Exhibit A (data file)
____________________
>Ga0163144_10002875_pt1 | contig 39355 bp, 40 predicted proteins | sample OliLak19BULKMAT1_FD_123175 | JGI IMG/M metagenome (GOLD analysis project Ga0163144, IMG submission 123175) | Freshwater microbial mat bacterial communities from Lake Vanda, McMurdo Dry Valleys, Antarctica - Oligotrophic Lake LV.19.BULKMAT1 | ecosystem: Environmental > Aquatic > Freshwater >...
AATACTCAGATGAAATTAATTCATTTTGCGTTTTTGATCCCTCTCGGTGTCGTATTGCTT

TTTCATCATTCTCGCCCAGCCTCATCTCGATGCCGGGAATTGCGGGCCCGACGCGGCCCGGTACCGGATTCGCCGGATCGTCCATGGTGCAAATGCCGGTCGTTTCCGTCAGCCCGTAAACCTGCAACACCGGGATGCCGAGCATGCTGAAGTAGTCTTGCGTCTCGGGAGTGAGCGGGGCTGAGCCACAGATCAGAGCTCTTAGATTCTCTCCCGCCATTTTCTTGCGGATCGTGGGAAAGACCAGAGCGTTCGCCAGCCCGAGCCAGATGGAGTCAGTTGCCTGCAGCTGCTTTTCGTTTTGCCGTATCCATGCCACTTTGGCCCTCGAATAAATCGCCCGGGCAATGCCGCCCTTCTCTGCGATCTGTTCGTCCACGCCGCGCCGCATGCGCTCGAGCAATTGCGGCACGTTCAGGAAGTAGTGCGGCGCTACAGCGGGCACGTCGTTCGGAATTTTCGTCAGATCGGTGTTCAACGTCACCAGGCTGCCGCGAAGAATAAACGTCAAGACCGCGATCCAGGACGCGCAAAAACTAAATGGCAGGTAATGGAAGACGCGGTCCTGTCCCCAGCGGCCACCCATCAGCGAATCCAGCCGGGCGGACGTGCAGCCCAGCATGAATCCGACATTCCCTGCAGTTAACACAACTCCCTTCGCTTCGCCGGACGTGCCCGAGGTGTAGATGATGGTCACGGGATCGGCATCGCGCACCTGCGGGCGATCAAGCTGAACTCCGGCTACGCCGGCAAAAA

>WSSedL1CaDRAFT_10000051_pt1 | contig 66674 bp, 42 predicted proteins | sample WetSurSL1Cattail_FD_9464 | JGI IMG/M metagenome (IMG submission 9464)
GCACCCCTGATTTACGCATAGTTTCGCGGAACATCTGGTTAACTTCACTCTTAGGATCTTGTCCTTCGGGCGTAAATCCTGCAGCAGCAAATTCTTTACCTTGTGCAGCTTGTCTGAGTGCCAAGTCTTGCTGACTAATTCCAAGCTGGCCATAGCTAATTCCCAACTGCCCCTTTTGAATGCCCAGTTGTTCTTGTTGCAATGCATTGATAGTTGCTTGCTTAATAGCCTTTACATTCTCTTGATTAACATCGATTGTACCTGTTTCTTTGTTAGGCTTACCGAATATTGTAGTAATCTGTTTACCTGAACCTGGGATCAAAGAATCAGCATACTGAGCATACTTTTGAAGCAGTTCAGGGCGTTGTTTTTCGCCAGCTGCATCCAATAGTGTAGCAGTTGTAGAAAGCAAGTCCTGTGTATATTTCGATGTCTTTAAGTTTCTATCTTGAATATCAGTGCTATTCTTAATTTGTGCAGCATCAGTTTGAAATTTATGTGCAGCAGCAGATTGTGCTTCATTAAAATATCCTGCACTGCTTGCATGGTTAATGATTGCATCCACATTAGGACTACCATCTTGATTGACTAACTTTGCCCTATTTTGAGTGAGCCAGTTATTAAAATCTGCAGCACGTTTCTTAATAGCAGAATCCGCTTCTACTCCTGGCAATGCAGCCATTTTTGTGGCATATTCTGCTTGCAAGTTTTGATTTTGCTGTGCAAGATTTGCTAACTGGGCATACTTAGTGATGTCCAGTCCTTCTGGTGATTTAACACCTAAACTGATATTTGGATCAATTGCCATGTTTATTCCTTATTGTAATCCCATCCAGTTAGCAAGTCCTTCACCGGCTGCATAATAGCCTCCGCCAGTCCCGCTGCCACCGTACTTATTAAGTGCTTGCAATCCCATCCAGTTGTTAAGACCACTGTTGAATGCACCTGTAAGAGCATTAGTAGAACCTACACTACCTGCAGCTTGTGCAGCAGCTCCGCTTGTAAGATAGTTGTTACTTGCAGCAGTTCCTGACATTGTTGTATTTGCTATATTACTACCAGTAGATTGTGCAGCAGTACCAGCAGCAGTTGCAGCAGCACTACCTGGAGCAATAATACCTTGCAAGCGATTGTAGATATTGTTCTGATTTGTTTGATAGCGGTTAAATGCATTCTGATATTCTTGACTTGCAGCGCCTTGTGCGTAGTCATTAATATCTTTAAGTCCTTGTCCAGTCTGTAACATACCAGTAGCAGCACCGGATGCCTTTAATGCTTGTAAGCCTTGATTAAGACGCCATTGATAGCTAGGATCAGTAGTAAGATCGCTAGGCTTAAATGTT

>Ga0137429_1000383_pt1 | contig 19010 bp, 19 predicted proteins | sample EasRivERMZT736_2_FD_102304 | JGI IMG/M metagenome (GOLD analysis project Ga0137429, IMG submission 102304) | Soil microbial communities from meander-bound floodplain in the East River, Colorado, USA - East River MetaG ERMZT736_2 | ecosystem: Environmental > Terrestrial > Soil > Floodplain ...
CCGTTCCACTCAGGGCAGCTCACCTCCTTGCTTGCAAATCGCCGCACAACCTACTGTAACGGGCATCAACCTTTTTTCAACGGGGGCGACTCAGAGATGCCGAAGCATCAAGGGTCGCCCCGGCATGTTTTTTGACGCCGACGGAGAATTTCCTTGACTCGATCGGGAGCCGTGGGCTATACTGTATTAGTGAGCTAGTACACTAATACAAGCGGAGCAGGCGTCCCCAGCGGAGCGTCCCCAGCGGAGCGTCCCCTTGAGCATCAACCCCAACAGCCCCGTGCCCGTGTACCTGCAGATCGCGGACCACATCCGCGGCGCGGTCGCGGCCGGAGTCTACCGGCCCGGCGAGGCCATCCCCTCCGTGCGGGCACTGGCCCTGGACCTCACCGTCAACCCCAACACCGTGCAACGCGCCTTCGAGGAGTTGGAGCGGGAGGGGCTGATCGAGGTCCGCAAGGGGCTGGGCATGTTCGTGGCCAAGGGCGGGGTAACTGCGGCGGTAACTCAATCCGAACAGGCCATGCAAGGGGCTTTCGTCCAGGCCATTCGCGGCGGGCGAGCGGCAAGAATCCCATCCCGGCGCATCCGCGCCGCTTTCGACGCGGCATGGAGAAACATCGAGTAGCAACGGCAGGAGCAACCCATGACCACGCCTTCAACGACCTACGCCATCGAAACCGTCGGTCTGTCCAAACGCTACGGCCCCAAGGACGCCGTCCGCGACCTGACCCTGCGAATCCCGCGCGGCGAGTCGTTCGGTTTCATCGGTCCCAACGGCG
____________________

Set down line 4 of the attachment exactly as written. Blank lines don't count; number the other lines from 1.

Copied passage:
>WSSedL1CaDRAFT_10000051_pt1 | contig 66674 bp, 42 predicted proteins | sample WetSurSL1Cattail_FD_9464 | JGI IMG/M metagenome (IMG submission 9464)